Shuffle’s mission is to provide you with the tools, inspiration and network to move you forward in your passions.
Shuffle considers itself to be part of the 'Slow Web' movement. To us, that means promoting healthy and thoughtful interactions that help you grow in your interests and pursuits, rather than simply depleting your attention. To that end, we aim to shape a culture around meaningful discourse by discouraging vanity metrics, encouraging context over simplicity, and cross-pollination over filter bubbles, both within and amongst fields. In this way, we facilitate connections based on shared interests rather than shared social circles.
Shuffle is committed to creating a company that gives back to the community and is transparent in how it operates. Shuffle will publish yearly reports of important information such as employee pay ratios and community impact.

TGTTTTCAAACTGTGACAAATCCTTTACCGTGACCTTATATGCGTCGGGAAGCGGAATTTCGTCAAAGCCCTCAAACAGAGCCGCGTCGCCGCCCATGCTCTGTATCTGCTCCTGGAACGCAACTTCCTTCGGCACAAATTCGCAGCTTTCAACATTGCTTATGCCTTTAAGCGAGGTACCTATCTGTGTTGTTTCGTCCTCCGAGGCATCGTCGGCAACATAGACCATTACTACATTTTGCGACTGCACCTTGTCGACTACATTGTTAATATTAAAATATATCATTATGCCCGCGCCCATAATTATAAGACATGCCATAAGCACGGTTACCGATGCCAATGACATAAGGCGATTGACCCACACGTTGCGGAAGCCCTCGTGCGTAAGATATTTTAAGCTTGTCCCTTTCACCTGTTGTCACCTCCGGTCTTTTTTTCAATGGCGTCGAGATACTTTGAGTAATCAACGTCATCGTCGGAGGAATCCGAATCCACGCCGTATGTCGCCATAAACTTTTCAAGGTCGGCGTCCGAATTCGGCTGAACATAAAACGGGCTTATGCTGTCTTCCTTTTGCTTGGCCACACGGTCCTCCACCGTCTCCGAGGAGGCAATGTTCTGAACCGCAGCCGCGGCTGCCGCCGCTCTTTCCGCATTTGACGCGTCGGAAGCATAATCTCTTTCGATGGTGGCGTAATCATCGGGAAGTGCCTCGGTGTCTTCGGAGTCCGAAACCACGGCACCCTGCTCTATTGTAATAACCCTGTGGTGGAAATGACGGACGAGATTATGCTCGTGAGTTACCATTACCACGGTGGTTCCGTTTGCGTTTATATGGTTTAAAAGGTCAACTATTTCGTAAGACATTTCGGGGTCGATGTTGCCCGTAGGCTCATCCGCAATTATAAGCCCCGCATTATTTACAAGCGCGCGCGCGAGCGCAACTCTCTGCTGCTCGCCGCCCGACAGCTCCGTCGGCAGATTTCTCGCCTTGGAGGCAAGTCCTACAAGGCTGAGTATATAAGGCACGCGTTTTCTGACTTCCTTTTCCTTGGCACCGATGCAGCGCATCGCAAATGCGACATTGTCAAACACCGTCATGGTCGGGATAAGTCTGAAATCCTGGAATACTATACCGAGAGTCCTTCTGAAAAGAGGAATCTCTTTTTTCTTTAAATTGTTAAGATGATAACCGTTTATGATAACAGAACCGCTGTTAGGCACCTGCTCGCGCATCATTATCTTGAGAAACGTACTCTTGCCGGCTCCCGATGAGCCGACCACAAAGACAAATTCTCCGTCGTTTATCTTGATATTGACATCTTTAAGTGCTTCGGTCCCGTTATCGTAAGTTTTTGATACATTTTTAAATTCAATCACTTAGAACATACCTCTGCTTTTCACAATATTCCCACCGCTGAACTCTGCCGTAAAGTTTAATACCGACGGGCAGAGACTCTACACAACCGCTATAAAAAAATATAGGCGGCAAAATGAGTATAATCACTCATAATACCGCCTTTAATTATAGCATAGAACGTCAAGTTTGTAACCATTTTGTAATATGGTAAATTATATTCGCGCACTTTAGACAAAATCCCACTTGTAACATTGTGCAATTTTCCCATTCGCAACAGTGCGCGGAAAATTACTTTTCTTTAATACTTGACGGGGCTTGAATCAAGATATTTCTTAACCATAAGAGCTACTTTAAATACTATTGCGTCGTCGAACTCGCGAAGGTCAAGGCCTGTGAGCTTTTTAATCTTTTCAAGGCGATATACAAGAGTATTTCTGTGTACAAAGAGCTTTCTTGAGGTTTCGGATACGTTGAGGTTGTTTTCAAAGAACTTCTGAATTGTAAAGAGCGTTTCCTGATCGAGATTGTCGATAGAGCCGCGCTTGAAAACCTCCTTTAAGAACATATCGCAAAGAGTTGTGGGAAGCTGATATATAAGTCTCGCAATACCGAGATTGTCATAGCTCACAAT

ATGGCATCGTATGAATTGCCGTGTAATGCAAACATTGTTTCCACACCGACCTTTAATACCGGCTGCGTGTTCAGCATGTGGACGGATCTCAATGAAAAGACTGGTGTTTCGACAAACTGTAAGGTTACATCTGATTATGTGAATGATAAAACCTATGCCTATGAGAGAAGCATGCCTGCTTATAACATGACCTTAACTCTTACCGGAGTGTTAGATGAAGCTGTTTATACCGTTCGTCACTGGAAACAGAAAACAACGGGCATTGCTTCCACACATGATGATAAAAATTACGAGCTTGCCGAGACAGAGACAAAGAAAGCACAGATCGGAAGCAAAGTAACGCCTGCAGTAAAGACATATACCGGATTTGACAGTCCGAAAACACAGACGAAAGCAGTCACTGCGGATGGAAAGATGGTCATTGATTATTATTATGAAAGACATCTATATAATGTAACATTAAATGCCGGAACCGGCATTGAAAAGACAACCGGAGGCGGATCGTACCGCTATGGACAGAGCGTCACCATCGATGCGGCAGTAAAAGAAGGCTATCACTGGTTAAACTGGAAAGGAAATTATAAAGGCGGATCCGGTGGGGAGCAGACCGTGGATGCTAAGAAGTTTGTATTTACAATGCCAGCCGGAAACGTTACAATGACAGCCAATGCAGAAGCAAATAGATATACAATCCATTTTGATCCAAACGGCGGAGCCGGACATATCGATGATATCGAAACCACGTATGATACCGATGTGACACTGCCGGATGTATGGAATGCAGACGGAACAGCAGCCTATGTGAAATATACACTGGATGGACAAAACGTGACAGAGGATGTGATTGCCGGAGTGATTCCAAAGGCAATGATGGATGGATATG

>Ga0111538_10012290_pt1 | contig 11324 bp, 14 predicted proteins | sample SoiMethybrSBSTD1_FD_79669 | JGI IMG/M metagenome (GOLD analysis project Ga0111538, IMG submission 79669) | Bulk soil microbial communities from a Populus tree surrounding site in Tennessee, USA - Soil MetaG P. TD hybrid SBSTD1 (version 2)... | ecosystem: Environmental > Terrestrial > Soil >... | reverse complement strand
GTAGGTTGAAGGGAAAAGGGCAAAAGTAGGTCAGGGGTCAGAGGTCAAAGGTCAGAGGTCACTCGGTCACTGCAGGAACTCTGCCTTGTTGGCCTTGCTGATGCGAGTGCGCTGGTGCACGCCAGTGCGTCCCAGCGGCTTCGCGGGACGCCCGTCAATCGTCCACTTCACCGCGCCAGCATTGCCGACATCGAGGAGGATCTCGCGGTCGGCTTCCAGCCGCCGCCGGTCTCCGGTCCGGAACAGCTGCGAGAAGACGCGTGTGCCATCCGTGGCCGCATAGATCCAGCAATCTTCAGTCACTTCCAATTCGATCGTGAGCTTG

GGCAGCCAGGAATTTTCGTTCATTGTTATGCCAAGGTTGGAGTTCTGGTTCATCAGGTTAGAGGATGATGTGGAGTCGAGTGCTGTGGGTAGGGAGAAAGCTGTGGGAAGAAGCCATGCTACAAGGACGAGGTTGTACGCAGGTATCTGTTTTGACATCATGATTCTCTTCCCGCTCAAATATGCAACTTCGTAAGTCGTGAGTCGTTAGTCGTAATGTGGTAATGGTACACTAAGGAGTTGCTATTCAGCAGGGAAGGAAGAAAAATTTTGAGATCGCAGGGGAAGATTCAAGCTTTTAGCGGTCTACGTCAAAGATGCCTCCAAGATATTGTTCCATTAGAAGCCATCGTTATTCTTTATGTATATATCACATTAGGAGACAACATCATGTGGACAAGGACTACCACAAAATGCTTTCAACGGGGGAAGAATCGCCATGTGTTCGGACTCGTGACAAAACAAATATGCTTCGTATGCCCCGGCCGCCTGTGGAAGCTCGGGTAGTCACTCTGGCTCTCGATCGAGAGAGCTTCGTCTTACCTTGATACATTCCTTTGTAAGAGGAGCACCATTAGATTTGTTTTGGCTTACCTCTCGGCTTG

Shuffle is committed to creating an environment where diversity can thrive. From the way we hire and do outreach, to the product features such as reporting and privacy, we strive to continue to evolve and change the landscape of social networking.
Shuffle aims to use its income and influence to make a positive impact on the world. We believe that companies should be held to higher standards, and that making a positive impact should be more important than focusing mostly on profits. This is why we are a Public Benefit Corporation. Benefit Corporations are a new way to form companies that build social responsibility and positive social impact into their legal structure.
We are committed to never hosting advertisements on Shuffle or allowing brands to use Shuffle to promote their commodities. We aim for Shuffle to be intimate space, focused on people, their crafts and their conversations. To make this work, Shuffle is using a community-supported subscription model, with a 12 month free trial (and a minimal $1/month fee thereafter). Choosing not to host ads allows us to focus our energy and resources on our members, rather than on advertisers. And let’s be honest, ads suck.